Injection Rate Control of In-Line Injection Pump - Cam Design Through Injection Process Simulation 950606

Injection process simulation methods were developed for both the unit injector (UI) system and the pump-line nozzle (PLN) system consisting of an in-line injection pump, fuel line, and nozzle. Simulation results agreed well with measured ones. With regard to the shape of injection rate and the peak injection pressure change at various engine speeds, the injection characteristics of the UI system are better than those of the PLN system. Simulation results showed that similar injection characteristics can also be obtained with the PLN system by using a concave cam with a carefully designed cam profile for a sleeve-controlled in-line injection pump and by changing the prestroke according to the operating conditions. Engine test results demonstrated the possibility of improving the trade-off between NOx and fuel consumption by shaping the injection rate.
The shape of injection rate plays an important role in diesel combustion(1,2)*, affecting exhaust emissions and also combustion noise. High-pressure injection is thought to be necessary to reduce soot and particulate emissions, but it normally leads to increase in NOx emission(3). Then initial rate of injection should be kept small to reduce NOx, and steep pressure drop at the end of injection is also required for minimizing smoke. Accordingly, a delta-shaped injection rate is ideal for reducing both NOx and particulate emissions. Injection pressure should be high at low speeds but should not exceed a certain limit at the rating speed because the durability of an injection system is limited. Because unit injectors can produce this ideal injection-rate shape and have appropriate injection pressure characteristics, they have been used in many heavy-duty diesel engines meeting the very stringent US94 emission standards. For production engines, it is difficult to substitute unit injectors for in-line injection pumps because of the high investment necessary for changing the existing facility.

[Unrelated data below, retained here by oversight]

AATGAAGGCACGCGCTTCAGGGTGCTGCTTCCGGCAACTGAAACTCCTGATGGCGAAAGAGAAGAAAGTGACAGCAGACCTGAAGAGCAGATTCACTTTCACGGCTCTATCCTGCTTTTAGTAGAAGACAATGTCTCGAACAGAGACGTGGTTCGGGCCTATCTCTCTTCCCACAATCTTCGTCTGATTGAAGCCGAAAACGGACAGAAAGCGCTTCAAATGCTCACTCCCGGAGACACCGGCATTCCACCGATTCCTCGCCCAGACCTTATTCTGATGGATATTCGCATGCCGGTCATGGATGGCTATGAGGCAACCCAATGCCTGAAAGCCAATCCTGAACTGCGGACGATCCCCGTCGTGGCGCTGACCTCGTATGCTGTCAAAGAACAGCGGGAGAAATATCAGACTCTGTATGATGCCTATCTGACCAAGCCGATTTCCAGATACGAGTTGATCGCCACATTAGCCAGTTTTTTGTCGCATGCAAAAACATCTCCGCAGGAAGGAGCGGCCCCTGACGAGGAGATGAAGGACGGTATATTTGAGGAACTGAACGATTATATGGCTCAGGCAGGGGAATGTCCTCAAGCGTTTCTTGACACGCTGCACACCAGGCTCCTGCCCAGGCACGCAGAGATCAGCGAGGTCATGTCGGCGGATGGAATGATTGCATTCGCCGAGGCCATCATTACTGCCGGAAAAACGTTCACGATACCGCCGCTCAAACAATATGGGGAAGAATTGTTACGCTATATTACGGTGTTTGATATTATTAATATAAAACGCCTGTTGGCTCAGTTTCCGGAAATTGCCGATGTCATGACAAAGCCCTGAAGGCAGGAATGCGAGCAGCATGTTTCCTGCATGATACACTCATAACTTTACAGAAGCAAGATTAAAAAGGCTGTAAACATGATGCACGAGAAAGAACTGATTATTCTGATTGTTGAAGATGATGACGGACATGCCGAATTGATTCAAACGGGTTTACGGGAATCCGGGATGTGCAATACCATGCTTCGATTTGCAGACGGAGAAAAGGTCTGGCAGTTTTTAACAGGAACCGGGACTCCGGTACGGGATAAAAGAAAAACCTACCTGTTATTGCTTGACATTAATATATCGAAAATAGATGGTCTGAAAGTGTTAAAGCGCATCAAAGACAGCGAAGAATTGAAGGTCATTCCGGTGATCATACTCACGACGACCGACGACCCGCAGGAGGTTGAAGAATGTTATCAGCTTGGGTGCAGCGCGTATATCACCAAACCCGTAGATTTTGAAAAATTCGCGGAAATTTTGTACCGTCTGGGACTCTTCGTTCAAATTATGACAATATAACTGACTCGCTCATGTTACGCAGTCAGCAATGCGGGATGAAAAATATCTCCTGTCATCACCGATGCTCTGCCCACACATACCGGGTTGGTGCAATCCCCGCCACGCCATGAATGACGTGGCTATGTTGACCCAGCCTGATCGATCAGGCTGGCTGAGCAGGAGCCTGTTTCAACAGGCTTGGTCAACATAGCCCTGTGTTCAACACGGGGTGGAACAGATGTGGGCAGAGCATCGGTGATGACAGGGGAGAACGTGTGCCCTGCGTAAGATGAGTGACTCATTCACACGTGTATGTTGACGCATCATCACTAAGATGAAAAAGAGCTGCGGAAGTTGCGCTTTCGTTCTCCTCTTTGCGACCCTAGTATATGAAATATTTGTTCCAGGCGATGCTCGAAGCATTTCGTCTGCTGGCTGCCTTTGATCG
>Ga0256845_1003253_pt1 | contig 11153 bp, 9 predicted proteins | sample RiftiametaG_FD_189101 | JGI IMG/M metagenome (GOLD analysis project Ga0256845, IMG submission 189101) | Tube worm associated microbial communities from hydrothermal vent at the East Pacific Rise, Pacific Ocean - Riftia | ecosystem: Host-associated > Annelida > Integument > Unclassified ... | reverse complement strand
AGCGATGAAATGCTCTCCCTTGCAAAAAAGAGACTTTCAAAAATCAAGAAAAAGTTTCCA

Two-spring injectors reduce the initial rate of injection, resulting in a reduction of discharge velocity from nozzle holes at the initial stage of injection. Air entrainment into fuel spray plume is thereby deteriorated. We were eager to make the injection characteristic of a pump-line nozzle (PLN) system the same as those of a unit injector (UI) by designing an appropriate cam profile for an in-line injection pump. So we developed two injection process simulation models - for both UI and PLN systems - so that we could study the characteristics of injection process through injection process simulation.


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